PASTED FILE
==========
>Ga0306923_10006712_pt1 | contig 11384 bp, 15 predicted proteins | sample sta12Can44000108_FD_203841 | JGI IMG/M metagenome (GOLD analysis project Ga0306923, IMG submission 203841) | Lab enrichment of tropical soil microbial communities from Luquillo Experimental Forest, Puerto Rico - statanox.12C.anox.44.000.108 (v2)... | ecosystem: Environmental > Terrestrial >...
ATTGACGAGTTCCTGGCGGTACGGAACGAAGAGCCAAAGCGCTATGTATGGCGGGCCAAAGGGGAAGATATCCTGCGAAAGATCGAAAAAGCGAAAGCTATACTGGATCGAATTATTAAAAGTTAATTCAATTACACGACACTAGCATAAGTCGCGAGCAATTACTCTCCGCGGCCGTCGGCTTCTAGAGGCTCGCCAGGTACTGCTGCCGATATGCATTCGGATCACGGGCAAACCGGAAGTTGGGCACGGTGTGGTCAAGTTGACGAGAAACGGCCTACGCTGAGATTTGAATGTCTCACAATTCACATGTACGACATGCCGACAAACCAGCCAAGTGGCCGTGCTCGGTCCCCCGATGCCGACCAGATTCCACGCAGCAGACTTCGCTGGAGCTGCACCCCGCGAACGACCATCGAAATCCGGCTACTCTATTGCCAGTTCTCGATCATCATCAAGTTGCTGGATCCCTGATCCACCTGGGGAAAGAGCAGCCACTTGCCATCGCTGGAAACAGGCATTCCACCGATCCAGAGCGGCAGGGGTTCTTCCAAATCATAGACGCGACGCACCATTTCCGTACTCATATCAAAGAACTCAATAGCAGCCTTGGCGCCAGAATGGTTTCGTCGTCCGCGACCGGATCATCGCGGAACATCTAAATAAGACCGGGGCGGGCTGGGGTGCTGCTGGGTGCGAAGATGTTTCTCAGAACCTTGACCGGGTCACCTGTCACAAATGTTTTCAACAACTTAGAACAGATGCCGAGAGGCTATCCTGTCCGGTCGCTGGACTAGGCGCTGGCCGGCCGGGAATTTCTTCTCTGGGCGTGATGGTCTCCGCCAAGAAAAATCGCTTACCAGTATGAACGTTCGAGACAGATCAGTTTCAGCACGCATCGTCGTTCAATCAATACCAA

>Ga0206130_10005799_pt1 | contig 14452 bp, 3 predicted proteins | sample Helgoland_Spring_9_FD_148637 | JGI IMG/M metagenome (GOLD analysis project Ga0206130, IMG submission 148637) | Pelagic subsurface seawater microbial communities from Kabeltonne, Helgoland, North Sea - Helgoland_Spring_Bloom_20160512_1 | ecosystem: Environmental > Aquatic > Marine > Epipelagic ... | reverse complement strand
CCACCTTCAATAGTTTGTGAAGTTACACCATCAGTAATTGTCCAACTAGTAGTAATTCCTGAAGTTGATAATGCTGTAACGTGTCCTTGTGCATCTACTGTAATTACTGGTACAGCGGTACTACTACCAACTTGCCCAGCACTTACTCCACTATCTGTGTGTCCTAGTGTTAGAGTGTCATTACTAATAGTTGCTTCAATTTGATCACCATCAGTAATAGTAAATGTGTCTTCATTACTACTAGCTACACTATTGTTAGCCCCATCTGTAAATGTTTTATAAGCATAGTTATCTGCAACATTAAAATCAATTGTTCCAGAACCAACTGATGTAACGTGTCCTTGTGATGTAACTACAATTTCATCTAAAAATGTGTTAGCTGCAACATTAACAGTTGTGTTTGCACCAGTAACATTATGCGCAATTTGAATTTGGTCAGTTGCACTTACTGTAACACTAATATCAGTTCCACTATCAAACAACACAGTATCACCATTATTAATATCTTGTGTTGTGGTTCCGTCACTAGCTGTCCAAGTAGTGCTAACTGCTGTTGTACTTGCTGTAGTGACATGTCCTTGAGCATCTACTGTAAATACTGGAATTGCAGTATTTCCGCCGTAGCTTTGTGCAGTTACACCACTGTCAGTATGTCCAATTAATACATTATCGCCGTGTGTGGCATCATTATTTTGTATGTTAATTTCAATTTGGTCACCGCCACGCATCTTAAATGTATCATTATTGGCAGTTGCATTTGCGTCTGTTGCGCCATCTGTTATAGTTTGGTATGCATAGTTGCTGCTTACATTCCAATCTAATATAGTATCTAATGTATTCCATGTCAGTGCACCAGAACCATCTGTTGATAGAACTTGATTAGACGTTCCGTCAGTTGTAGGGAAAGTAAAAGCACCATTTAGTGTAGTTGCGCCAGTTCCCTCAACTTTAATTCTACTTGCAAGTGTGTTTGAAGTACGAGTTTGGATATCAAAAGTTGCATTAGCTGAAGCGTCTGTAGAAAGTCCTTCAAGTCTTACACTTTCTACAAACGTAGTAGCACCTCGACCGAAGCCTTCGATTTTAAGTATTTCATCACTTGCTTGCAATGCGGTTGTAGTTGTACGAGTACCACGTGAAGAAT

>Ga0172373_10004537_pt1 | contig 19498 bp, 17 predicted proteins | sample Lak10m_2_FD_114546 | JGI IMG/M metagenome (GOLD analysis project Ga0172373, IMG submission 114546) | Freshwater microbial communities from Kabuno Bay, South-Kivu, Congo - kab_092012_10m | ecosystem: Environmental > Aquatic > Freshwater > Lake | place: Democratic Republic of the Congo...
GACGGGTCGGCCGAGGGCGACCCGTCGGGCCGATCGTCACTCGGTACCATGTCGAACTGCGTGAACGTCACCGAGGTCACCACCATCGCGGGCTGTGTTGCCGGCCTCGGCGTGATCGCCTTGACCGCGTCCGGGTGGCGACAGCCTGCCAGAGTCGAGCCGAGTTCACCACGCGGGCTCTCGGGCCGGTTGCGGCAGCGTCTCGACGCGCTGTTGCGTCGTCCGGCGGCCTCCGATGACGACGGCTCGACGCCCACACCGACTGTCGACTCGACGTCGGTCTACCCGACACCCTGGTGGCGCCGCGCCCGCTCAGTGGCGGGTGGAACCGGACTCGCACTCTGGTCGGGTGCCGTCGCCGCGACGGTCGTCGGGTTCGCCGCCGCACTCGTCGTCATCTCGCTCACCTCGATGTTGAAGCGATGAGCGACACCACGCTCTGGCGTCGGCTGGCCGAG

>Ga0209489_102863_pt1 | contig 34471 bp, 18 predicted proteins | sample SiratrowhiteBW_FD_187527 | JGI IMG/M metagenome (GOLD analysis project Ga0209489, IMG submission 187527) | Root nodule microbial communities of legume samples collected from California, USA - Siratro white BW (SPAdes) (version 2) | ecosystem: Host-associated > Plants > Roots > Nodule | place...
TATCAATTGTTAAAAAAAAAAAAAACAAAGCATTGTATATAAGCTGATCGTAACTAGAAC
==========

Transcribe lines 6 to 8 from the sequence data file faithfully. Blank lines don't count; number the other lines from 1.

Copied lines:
GACGGGTCGGCCGAGGGCGACCCGTCGGGCCGATCGTCACTCGGTACCATGTCGAACTGCGTGAACGTCACCGAGGTCACCACCATCGCGGGCTGTGTTGCCGGCCTCGGCGTGATCGCCTTGACCGCGTCCGGGTGGCGACAGCCTGCCAGAGTCGAGCCGAGTTCACCACGCGGGCTCTCGGGCCGGTTGCGGCAGCGTCTCGACGCGCTGTTGCGTCGTCCGGCGGCCTCCGATGACGACGGCTCGACGCCCACACCGACTGTCGACTCGACGTCGGTCTACCCGACACCCTGGTGGCGCCGCGCCCGCTCAGTGGCGGGTGGAACCGGACTCGCACTCTGGTCGGGTGCCGTCGCCGCGACGGTCGTCGGGTTCGCCGCCGCACTCGTCGTCATCTCGCTCACCTCGATGTTGAAGCGATGAGCGACACCACGCTCTGGCGTCGGCTGGCCGAG

>Ga0209489_102863_pt1 | contig 34471 bp, 18 predicted proteins | sample SiratrowhiteBW_FD_187527 | JGI IMG/M metagenome (GOLD analysis project Ga0209489, IMG submission 187527) | Root nodule microbial communities of legume samples collected from California, USA - Siratro white BW (SPAdes) (version 2) | ecosystem: Host-associated > Plants > Roots > Nodule | place...
TATCAATTGTTAAAAAAAAAAAAAACAAAGCATTGTATATAAGCTGATCGTAACTAGAAC